Ruby Sparks

 

Rudy Sparks is the new long awaited film from the directors of Little Miss Sunshine. Written and starring Zoe Kazan who plays the title character, the plot centres around Calvin (Paul Dano), a young novelist who is struggling to match the success of his previous work. When he has a dream of a girl called Ruby (Kazan), he is inspired to write about her, only for the girl of his dreams to appear in his kitchen the next day in the real world. With a strong supporting cast featuring Elliott Gould as a therapist, Annette Bening, Antonio Banderas, Alia Shawkat and Steve Coogan as a sleazy fellow novelist. Chris Messina is particularly good as Calvin’s brother, adding humorous disbelief to proceedings.

This is a joy to watch with bags of charm to spare. Taken inspiration from Woody Alllen, although not as self indulgent, Ruby Sparks does not fall under the trap of being too schmaltzy or quirky for its own good. Even if it is a tad predictable, this is a film filled with likeable performances  and a big heart at the centre.

 

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Frankenweenie

Frankenweenie is the new stop motion animated film from Tim Burton. Based on the live action short from 1984 witch got him fired from Disney, is a welcome return to form to the Burton we know and love. After the uneven mess that was Dark Shadows, this is a more heartfelt project that harks back to the likes Edward Scissorhands and the old horror films of the 1930’s. Set in the fictional town of  New Holland, the film tells the story of Victor, a school boy gifted in science and his beloved dog Sparky. One fateful day, Sparky gets run over  living young Victor heartbroken. So with the new found knowledge taught by the his new Vincent Price lookalike teacher, Mr. Rzykruski (Martin Landau), he sets off to bring Sparky back from the dead for his science project.

Made in black and white, it features many references to Frankenstein, Dracula and the Mummy. In the same way that ParaNorman worked as a kids film but with it’s roots firmly placed in 80’s horror, Frankenweenie on parallel  with its inspiration from the horror movies of old. It is full of charm accompanied by a voice cast of Martian Short and Catherine O’Hara, this is the gothic and comedic Tim Burton witch reminds us why we love him..

Looper

 

Directed by Rain Johnson, Looper is an off beat time travel adventure that is a joy to watch. Teaming up with (the star of his first feature Brick) Joseph Gordon-Levitt, who plays a killer working for the mob, who disposes people  sent from the future. When one of them turns out to be his future self (Bruce Willis), he lets himself get away. Looper is one of those films where it is better to go in, knowing as little as possible. One of the many joys  of the film, is not being completely uncertain as to where the film is going. That and Levitt under havey make up, doing a brilant Bruce Willis impression.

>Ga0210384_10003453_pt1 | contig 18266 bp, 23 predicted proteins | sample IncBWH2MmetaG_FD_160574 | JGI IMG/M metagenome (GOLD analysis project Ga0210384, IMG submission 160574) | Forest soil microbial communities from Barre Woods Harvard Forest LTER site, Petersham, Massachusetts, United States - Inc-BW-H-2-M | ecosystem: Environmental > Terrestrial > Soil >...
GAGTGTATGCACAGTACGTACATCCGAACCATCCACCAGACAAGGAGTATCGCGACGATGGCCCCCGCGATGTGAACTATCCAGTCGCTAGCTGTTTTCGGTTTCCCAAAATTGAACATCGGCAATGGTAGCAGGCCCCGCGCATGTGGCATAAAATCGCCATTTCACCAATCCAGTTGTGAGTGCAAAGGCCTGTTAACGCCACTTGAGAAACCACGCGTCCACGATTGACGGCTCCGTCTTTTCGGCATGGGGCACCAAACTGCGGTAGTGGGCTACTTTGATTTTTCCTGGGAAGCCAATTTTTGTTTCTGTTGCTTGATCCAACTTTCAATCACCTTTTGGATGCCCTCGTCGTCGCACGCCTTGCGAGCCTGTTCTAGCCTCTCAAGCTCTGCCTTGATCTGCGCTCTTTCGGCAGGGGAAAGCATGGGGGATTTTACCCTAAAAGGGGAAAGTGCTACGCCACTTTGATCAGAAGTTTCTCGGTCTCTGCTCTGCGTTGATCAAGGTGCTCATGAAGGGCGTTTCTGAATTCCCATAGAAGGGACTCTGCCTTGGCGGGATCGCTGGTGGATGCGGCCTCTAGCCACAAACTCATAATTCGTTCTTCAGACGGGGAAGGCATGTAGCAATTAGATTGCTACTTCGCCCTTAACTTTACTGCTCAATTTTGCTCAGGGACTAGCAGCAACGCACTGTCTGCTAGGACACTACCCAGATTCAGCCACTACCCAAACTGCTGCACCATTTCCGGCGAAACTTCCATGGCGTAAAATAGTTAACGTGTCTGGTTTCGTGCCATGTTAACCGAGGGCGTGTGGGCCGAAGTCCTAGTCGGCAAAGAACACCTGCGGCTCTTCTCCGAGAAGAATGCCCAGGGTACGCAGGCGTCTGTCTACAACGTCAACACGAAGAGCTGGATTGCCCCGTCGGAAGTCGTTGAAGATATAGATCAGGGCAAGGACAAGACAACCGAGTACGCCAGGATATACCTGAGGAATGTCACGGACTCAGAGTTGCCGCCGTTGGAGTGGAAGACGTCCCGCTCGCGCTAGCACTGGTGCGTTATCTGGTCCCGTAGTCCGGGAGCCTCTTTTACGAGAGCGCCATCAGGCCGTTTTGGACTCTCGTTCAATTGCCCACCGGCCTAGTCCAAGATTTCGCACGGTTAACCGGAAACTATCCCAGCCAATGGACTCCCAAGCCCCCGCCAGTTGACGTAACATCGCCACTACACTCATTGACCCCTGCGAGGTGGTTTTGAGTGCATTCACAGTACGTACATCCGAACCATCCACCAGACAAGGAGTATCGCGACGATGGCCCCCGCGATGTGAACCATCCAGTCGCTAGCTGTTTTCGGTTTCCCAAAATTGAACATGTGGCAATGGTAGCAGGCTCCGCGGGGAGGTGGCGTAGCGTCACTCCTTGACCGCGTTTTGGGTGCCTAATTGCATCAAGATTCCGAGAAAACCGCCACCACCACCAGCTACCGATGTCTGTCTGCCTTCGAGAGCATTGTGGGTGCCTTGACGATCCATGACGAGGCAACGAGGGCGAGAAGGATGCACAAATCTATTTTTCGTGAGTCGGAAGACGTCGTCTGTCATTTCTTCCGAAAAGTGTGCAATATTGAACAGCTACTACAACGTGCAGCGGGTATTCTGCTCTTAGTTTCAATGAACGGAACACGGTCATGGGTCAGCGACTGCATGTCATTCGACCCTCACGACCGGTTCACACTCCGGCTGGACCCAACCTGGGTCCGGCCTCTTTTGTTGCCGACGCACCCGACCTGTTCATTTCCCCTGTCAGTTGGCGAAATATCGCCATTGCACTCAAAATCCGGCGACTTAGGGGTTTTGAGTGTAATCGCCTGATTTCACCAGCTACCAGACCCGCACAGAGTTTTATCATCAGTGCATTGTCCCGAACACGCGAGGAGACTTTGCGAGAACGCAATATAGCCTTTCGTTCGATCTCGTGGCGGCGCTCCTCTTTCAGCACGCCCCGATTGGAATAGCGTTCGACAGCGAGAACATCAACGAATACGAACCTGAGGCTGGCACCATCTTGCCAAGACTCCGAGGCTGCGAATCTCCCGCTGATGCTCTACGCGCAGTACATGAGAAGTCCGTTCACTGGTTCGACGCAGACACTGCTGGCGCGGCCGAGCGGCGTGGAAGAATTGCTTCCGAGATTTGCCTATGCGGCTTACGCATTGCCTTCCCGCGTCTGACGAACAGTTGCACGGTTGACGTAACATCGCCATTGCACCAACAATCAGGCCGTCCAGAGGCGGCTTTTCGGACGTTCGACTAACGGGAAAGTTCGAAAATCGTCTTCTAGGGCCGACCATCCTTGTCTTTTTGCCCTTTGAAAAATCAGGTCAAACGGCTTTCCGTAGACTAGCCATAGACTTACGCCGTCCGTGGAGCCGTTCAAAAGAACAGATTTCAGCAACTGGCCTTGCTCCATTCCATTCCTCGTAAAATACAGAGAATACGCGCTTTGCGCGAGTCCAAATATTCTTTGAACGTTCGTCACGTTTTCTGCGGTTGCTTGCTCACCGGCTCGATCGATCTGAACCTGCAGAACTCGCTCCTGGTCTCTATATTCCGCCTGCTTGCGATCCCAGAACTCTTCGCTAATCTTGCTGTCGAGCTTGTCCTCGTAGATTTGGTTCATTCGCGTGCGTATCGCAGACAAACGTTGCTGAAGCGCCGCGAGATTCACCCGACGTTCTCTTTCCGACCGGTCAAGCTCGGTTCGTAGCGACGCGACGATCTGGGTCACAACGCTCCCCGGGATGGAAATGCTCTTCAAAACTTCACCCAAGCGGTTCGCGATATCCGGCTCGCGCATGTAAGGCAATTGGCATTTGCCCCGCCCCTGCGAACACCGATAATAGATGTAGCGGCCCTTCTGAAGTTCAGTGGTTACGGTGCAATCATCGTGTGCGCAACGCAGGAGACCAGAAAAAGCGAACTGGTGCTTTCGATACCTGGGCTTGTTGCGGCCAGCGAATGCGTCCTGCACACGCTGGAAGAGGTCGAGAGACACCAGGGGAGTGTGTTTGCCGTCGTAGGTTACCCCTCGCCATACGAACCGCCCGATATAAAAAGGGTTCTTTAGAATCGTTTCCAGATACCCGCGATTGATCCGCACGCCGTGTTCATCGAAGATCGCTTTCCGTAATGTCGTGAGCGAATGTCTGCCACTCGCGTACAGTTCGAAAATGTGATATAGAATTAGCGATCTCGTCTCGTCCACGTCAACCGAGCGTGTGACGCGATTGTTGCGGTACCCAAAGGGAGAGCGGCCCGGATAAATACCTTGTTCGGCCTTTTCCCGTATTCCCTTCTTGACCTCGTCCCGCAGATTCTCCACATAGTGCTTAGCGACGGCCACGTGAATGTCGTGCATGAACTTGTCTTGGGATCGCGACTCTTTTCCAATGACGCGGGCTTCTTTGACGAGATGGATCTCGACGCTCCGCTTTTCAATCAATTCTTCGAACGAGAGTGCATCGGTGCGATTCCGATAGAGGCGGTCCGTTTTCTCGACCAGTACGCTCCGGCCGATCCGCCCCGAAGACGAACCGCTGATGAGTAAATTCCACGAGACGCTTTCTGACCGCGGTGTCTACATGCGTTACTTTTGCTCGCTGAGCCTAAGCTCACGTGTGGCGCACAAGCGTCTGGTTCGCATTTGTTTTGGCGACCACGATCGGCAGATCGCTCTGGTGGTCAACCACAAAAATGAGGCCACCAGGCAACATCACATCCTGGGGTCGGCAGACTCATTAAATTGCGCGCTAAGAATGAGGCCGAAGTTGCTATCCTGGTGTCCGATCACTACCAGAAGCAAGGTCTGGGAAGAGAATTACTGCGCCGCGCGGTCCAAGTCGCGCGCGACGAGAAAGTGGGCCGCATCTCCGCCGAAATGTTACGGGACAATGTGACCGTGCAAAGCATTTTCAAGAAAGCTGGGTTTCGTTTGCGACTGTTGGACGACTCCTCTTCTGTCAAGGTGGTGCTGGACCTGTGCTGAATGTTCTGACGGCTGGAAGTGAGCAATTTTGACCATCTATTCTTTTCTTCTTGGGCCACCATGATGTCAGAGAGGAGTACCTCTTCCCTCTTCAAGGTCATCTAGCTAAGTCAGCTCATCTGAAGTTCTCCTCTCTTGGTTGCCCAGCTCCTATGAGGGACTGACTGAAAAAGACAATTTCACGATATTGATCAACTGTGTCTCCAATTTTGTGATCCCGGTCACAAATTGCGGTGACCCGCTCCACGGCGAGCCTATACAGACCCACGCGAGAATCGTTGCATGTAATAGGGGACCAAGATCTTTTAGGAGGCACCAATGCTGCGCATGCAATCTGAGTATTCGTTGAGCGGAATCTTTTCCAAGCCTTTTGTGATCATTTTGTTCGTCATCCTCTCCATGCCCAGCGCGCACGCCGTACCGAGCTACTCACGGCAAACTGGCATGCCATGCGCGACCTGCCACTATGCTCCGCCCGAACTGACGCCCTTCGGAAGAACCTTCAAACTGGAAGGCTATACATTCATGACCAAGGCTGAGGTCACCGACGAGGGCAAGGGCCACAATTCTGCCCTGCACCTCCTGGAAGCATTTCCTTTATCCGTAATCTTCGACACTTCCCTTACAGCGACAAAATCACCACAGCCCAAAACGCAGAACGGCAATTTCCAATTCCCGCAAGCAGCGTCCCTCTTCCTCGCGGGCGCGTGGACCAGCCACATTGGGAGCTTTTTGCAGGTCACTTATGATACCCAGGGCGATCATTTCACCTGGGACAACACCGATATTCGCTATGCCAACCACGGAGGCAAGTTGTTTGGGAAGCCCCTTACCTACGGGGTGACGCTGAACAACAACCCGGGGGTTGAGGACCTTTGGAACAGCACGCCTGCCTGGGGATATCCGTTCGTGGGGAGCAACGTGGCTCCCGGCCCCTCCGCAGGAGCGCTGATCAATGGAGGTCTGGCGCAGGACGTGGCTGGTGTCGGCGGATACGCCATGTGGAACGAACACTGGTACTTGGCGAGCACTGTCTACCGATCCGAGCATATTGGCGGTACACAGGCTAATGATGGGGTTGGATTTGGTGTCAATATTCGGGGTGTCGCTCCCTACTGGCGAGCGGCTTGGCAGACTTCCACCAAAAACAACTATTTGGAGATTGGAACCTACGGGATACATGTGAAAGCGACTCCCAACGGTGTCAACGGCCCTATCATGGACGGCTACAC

With great supporting cast with the likes of Jeff Daniels, Paul Dano and Emily Blunt, the films twists and turns into many different ways. Just when you know where you are with it, Looper turns into something else leaving with an excited feeling in your stomach that rarely comes in films these days. It is not a perfect film. The ramifications time travel leaves you scratching your head and by the end, do not make much sense. Evan so, it plays with ideas and has the re-watch factor written all over it..

Taken 2

 

Lets face facts, Taken was never a great film, but it was great late night entertainment as Liam Neeson displayed is special set of skills. So what became what would be straight to DVD fair, became an unexpected hit at the box office. A sequel was of course was green lit making exceptions high for what is a guilty pleasure. Written by  Luc Besson and Robert Mark Kamen and directed by Oliver Megaton, it’s a premise has no legs. Neeson’s Bryan Mills gets a surprise visit from his daughter (Maggie Grace) and wife Lenore (Famke Janssen) while in Istanbul. In a effort to rebuild there failed marriage, Kim lets her parents go out in the city while staying inside the hotel, while  Murad Krasniqi (Rade Šerbedžija , or Boris the sneaky Russian) father of one of the disposable goons from the previous film, set out to avenge his sons death, by kidnapping Bryan and Lenore. It’s now up to Neesons set of skills to guide Kim out of harms way and save all three them.

Given that the first instalment provied cheap thrills, Taken 2 is very stale and unenaging. Neeson is great as all ways but the acton is by the numbers and has no bite. Clearly filmed with a higher certificate rating in mind, the film has been cut down to a 12a, taking out all the edge and enjoyment. Even worse, it leaves you questioning wether someone died and how, which for fans of action films, is a very unsatisfying experience.

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